cereallarceny cereallarceny - 3 months ago 6
Javascript Question

Javascript closures and recursion

I've been reading more specifically into the closure concept of programming, particularly pertaining to Javascript. I'm not quite there yet in understanding how it's any different from the Javascript code I've been writing for years though. I understand the concept of recursion as well, but I'm wondering, how are closures and recursion similar? Do I understand correctly that recursion, in and of itself, is a type of closure?


function init() {
var name = "Stack Overflow";
function displayName() {


function factorial(num) {
if(num < 0)
return -1;

else if(num == 0)
return 1;

return (num * factorial(num - 1));


I think I'm beginning to understand that a closure is nothing more than having a function within a function, with the inside function having access to the outside function via scoping. Could there be a recursive closure? I mean, while my example of recursion isn't exactly an example of closure as well, could it at least happen? I'm trying to understand how recursion and closures are similar, different, or if they're even comparable by all. Are there any examples to maybe describe this?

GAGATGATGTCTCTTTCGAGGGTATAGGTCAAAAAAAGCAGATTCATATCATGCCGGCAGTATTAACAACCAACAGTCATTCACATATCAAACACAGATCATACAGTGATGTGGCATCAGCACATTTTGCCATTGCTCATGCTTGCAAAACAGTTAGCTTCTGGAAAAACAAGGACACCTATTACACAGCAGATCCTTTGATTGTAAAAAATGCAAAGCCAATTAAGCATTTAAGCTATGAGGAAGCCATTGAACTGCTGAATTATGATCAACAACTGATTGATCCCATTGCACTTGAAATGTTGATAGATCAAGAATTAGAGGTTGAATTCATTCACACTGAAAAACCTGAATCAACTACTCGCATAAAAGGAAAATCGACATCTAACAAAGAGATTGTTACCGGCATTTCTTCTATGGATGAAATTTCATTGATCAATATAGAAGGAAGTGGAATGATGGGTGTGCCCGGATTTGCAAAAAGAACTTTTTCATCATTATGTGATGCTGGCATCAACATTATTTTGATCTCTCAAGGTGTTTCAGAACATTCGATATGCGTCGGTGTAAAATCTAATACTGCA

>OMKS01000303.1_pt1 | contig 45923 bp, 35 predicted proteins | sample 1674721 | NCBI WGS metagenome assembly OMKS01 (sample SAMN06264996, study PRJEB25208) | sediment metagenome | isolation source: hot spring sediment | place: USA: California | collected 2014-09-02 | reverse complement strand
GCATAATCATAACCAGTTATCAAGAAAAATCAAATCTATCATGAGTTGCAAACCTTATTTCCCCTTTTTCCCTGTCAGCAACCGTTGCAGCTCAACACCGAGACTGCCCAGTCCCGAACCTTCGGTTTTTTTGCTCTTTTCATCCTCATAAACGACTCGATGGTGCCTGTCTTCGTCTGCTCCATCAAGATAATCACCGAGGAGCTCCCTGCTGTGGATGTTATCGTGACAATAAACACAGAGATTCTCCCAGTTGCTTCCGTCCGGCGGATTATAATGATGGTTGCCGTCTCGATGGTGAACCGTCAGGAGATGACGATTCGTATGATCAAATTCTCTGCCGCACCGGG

A closure is simply a function that "closes over" an environment.

Recursion is the effect of a procedure repeating itself

I've been reading a new book and it talks about some relevant topics. I thought I'd just share some notes here in case you were interested.

Here's a recursive function for calculating factorials. It does the same thing as yours but in a very different way. Let's see!

function factorial(x) {
  if (x < 0) throw Error("Cannot calculate factorial of a negative number");
  function iter(i, fact) {
    return i === 0 ? fact : iter(i-1, i*fact);
  return iter(x, 1);

factorial(6); // 720

Compare it to the one you defined above ^.^. Notice that even though it's recursive, it doesn't call itself (factorial) again. This uses a linear iterative process that consumes linear space and time. The evaluation of the function looks something like this

  iter(6, 1);
  iter(5, 6*1); 
  iter(4, 5*6);
  iter(3, 4*30);
  iter(2, 3*120);
  iter(1, 2*360);
  iter(0, 1*720);
// => 720

Compare that to the process of your function. Here's what yours would look like

(6 * factorial(5));
(6 * (5 * factorial(4)));
(6 * (5 * (4 * factorial(3))));
(6 * (5 * (4 * (3 * factorial(2)))));
(6 * (5 * (4 * (3 * (2 * factorial(1))))));
(6 * (5 * (4 * (3 * (2 * 1)))));
// => 720

Notice that as n increases, n! adds another stack call. This is a linear recursive process. For large values of n, this method uses significantly more space to calculate the same result.